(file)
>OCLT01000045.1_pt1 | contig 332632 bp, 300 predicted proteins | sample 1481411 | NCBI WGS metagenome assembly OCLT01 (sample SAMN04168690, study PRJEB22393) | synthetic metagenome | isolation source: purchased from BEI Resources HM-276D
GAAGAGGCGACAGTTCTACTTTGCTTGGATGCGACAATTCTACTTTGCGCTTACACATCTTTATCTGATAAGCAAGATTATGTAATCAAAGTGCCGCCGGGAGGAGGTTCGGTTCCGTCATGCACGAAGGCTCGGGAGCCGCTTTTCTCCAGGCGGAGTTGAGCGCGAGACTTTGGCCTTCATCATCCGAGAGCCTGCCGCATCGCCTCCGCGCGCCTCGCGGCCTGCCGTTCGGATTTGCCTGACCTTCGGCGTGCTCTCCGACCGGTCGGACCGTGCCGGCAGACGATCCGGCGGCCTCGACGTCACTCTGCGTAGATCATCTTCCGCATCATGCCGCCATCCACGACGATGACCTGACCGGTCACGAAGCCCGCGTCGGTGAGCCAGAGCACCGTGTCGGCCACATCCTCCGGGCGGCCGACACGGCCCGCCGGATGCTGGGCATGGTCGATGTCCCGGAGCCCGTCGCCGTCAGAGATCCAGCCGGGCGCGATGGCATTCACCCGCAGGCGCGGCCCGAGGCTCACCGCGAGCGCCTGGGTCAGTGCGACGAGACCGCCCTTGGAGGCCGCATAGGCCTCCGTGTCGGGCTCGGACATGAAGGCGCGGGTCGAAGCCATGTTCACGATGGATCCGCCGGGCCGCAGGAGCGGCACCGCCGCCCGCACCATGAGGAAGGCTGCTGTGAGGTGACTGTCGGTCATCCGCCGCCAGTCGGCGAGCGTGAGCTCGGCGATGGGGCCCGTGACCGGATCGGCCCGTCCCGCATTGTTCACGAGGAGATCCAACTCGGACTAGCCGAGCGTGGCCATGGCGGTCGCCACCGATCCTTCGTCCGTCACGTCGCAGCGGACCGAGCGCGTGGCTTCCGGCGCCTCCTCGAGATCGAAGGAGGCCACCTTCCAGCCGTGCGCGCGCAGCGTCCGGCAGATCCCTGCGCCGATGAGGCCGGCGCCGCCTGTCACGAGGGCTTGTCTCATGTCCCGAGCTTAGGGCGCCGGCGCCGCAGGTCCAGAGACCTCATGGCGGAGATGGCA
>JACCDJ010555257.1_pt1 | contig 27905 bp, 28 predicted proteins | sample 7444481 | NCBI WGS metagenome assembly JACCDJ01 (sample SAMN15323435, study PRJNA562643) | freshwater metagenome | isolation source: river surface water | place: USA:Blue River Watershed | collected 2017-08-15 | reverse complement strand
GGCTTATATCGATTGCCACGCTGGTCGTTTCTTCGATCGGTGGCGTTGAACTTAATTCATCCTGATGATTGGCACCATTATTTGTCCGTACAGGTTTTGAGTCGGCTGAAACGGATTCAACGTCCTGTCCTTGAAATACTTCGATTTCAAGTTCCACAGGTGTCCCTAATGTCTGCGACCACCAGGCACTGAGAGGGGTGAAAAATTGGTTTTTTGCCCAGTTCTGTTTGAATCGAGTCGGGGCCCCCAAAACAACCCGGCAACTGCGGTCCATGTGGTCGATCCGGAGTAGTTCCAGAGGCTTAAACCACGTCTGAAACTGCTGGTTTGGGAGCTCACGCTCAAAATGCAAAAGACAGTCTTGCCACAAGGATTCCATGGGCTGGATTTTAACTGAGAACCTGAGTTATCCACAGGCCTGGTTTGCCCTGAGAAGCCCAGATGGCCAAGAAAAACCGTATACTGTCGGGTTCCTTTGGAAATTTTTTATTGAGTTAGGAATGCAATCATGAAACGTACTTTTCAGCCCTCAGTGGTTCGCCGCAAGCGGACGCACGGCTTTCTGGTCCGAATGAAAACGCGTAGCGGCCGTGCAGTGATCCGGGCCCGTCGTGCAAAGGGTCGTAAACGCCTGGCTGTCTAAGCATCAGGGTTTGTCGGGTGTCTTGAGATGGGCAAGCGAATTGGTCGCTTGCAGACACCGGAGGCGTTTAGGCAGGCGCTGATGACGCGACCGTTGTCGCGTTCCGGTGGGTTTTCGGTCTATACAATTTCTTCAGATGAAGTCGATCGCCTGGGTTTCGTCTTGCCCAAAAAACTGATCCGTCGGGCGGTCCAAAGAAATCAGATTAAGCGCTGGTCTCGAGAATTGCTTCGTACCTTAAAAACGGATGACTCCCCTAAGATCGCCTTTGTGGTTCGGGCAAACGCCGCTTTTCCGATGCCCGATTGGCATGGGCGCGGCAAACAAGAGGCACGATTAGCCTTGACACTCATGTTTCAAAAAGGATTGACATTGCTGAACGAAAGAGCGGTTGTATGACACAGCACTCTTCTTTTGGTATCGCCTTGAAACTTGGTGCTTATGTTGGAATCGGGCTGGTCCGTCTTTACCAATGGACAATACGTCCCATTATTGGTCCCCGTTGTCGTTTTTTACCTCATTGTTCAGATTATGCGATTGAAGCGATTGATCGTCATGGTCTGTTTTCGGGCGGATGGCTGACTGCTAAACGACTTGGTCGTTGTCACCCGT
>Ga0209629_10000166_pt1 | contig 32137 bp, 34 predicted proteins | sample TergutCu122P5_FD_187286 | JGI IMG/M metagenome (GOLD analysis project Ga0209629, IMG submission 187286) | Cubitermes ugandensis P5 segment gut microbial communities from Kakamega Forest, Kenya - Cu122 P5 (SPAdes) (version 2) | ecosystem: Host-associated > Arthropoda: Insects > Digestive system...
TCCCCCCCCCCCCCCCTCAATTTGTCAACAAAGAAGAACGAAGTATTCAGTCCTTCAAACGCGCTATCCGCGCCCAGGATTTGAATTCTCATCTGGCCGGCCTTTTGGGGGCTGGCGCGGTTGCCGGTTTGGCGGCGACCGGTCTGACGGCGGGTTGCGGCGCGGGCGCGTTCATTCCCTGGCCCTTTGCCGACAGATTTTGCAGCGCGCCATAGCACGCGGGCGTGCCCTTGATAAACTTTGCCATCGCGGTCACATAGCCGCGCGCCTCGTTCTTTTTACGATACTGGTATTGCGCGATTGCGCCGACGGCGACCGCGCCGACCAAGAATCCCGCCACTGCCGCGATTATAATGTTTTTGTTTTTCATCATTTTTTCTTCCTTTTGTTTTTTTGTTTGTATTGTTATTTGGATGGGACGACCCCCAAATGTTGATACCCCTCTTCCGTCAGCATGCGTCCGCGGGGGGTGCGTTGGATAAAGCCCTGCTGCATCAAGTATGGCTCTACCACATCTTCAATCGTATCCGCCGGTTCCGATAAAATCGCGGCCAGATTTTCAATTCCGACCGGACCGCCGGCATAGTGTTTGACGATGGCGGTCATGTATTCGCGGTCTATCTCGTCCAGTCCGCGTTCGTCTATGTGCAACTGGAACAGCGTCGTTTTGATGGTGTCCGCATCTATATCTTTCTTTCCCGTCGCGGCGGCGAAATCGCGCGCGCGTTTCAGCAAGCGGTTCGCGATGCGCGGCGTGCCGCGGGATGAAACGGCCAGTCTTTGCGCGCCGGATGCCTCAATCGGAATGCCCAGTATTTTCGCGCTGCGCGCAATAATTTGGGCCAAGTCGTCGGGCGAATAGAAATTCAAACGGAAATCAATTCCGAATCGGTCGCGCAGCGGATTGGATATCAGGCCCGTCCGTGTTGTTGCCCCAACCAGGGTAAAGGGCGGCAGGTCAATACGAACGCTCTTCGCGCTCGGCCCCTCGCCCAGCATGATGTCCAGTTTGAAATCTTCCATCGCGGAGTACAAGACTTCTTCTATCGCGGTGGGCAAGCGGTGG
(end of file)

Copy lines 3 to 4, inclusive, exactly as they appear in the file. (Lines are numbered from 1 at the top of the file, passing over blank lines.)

>JACCDJ010555257.1_pt1 | contig 27905 bp, 28 predicted proteins | sample 7444481 | NCBI WGS metagenome assembly JACCDJ01 (sample SAMN15323435, study PRJNA562643) | freshwater metagenome | isolation source: river surface water | place: USA:Blue River Watershed | collected 2017-08-15 | reverse complement strand
GGCTTATATCGATTGCCACGCTGGTCGTTTCTTCGATCGGTGGCGTTGAACTTAATTCATCCTGATGATTGGCACCATTATTTGTCCGTACAGGTTTTGAGTCGGCTGAAACGGATTCAACGTCCTGTCCTTGAAATACTTCGATTTCAAGTTCCACAGGTGTCCCTAATGTCTGCGACCACCAGGCACTGAGAGGGGTGAAAAATTGGTTTTTTGCCCAGTTCTGTTTGAATCGAGTCGGGGCCCCCAAAACAACCCGGCAACTGCGGTCCATGTGGTCGATCCGGAGTAGTTCCAGAGGCTTAAACCACGTCTGAAACTGCTGGTTTGGGAGCTCACGCTCAAAATGCAAAAGACAGTCTTGCCACAAGGATTCCATGGGCTGGATTTTAACTGAGAACCTGAGTTATCCACAGGCCTGGTTTGCCCTGAGAAGCCCAGATGGCCAAGAAAAACCGTATACTGTCGGGTTCCTTTGGAAATTTTTTATTGAGTTAGGAATGCAATCATGAAACGTACTTTTCAGCCCTCAGTGGTTCGCCGCAAGCGGACGCACGGCTTTCTGGTCCGAATGAAAACGCGTAGCGGCCGTGCAGTGATCCGGGCCCGTCGTGCAAAGGGTCGTAAACGCCTGGCTGTCTAAGCATCAGGGTTTGTCGGGTGTCTTGAGATGGGCAAGCGAATTGGTCGCTTGCAGACACCGGAGGCGTTTAGGCAGGCGCTGATGACGCGACCGTTGTCGCGTTCCGGTGGGTTTTCGGTCTATACAATTTCTTCAGATGAAGTCGATCGCCTGGGTTTCGTCTTGCCCAAAAAACTGATCCGTCGGGCGGTCCAAAGAAATCAGATTAAGCGCTGGTCTCGAGAATTGCTTCGTACCTTAAAAACGGATGACTCCCCTAAGATCGCCTTTGTGGTTCGGGCAAACGCCGCTTTTCCGATGCCCGATTGGCATGGGCGCGGCAAACAAGAGGCACGATTAGCCTTGACACTCATGTTTCAAAAAGGATTGACATTGCTGAACGAAAGAGCGGTTGTATGACACAGCACTCTTCTTTTGGTATCGCCTTGAAACTTGGTGCTTATGTTGGAATCGGGCTGGTCCGTCTTTACCAATGGACAATACGTCCCATTATTGGTCCCCGTTGTCGTTTTTTACCTCATTGTTCAGATTATGCGATTGAAGCGATTGATCGTCATGGTCTGTTTTCGGGCGGATGGCTGACTGCTAAACGACTTGGTCGTTGTCACCCGT